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534785 tn?1329595808

Enlarged cervical and submandibular lymph nodes on neck MRI--worrisome?

I've had a swollen lymph node under my left jaw for nearly two years, as originally pointed out to me by my dentist, then confirmed by another dentist, a speech therapist, and a GP. This lymph node doesn't hurt, but I finally mentioned it to my ENT, whom I'm seeing for trouble swallowing for the past two years. He determined that my difficulty with swallowing was due to nerve damage on the right side of my throat, but a neck CT scan a year ago turned up no tumor or suspicious lesion in my neck (and no lymphadenopathy, I believe). I asked him about the swelling under my left jaw that was noticed by different healthcare professionals, and he begrudgingly ordered a neck MRI with contrast (gadolinium).

The results came back stating, "There is evidence for reactive adenopathy but no submandibular mass identified." [My ENT thought the swelling under my left jaw might've been a mass so he ordered the MRI for the reason "left submandibular mass?"]. The results continued, "Bilateral level 2 and left level 1B nodes are identified. Discrete mass is not identified within the submandibular glands. Floor of mouth is normal. Parotid glands are symmetric."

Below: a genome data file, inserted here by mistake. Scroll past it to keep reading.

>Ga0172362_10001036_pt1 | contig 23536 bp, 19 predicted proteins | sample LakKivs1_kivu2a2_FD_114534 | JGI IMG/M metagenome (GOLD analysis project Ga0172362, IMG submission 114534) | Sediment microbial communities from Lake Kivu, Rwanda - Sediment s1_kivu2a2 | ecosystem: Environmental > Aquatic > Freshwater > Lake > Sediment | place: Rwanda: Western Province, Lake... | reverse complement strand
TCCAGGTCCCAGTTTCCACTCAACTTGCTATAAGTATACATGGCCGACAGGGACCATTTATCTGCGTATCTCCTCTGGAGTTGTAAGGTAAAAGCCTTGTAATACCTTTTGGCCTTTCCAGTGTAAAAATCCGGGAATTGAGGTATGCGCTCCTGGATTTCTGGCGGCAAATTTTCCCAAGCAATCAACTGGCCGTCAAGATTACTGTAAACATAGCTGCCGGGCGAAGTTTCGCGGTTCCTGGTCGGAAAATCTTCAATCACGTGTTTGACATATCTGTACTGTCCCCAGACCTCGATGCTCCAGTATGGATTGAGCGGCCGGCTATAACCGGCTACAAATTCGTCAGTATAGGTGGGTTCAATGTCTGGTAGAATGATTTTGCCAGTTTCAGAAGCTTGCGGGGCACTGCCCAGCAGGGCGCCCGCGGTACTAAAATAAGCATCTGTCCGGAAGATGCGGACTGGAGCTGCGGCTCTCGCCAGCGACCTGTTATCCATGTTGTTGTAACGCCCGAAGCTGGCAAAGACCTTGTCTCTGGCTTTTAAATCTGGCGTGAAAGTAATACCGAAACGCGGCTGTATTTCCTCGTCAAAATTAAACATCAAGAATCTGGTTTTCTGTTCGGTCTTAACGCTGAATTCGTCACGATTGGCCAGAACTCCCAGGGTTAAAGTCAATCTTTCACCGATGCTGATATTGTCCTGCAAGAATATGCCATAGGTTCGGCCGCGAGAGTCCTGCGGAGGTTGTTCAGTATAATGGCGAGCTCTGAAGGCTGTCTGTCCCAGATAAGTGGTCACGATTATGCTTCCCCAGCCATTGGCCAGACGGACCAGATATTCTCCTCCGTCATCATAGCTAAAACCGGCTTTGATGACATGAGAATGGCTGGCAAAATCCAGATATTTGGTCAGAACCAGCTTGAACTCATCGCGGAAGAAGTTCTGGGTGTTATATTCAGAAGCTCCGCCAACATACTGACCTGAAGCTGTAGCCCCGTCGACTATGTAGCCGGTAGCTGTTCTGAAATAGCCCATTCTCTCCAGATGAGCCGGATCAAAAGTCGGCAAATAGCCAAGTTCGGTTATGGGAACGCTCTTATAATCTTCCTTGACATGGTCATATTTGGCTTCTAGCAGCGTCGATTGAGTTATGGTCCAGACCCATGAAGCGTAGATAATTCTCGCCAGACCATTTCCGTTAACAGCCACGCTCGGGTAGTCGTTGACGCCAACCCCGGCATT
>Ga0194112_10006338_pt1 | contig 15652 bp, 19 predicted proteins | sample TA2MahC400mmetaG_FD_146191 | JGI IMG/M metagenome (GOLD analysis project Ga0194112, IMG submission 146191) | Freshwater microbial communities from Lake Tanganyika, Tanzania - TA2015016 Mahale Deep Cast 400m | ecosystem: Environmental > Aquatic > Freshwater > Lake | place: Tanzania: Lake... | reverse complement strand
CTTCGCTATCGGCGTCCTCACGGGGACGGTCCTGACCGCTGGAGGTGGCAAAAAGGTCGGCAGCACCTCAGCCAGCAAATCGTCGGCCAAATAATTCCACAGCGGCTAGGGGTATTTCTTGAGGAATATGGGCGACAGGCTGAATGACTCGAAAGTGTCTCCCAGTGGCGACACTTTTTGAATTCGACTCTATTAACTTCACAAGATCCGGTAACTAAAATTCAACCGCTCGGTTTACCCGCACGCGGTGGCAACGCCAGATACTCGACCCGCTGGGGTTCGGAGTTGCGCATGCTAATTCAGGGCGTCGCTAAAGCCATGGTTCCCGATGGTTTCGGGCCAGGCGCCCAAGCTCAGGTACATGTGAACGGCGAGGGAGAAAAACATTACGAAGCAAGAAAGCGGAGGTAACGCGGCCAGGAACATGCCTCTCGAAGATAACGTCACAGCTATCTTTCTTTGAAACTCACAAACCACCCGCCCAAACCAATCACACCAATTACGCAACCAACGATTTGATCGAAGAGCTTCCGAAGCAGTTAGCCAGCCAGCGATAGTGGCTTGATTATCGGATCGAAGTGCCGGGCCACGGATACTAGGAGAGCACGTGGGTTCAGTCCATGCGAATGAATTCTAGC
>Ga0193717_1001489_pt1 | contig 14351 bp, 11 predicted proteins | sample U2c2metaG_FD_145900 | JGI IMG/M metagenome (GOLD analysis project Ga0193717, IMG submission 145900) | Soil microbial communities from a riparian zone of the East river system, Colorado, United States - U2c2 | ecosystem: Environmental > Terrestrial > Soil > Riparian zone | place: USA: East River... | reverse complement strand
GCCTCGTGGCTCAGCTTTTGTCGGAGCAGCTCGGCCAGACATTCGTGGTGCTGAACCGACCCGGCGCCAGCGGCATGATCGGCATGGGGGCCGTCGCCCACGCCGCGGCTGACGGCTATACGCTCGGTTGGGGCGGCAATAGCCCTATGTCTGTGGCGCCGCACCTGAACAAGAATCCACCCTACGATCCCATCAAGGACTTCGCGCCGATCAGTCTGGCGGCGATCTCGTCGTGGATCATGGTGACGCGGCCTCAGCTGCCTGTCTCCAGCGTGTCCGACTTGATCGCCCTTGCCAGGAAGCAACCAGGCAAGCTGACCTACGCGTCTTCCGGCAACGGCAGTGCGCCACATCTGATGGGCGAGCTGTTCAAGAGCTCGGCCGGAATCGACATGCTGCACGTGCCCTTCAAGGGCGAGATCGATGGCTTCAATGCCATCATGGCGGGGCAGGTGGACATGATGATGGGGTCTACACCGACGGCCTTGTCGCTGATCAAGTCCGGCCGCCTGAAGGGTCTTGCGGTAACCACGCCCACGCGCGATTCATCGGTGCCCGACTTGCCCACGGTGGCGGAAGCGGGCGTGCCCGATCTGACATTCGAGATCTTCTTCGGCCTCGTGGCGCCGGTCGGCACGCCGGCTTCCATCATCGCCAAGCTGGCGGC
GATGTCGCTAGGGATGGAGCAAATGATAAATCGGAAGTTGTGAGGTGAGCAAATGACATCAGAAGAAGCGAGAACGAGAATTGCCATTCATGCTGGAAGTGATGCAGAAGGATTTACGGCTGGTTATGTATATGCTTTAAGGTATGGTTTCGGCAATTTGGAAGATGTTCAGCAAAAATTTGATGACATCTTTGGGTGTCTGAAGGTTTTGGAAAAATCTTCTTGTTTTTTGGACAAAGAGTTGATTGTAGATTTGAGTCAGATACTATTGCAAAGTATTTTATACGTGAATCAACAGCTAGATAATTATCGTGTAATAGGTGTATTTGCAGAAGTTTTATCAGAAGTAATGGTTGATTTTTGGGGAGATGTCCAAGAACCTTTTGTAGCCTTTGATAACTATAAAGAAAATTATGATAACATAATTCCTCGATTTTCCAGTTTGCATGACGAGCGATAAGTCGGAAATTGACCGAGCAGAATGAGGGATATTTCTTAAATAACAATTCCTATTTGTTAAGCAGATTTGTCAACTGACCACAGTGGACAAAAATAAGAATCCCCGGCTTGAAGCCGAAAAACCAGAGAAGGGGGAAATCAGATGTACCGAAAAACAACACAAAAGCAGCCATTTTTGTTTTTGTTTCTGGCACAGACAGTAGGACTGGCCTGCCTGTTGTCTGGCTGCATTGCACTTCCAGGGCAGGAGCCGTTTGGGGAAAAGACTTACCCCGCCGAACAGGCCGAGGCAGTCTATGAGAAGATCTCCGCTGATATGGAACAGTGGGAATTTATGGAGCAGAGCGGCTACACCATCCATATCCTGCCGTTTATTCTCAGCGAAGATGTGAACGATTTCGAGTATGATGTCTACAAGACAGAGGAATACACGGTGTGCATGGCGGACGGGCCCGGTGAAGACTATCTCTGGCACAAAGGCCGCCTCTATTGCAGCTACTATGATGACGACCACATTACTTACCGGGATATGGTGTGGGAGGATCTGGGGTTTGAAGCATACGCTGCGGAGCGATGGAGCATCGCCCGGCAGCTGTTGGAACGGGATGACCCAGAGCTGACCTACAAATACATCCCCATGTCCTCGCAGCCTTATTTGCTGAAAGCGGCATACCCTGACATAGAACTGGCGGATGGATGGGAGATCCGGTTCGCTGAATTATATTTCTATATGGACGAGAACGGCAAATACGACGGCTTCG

Should I be at all concerned? I've been sick for awhile (2yrs) with extreme fatigue, swollen joints, essential tremor favoring my left arm, occasional night sweats, general feeling of malaise, bad headaches, inability to concentrate, brain fog, muscle weakness, dizziness, and ventricular tachycardia, mostly attributed to subclinical hypothyroidism, yet my symptoms haven't gone away despite thyroid hormone treatment and normal TSH levels, so I think something else is going on...I'm just not sure what. My neck doesn't hurt and I have no pain under my jaw, either.

Any thoughts would be greatly appreciated!
20 Responses
1081992 tn?1389907237
hi, Jules. Stop me if you're heard these :)

test bands: what about the one microbe that's most often associated with Lyme? babesiosis... but then, what can you do about it?

sometimes migraines get cured by Mg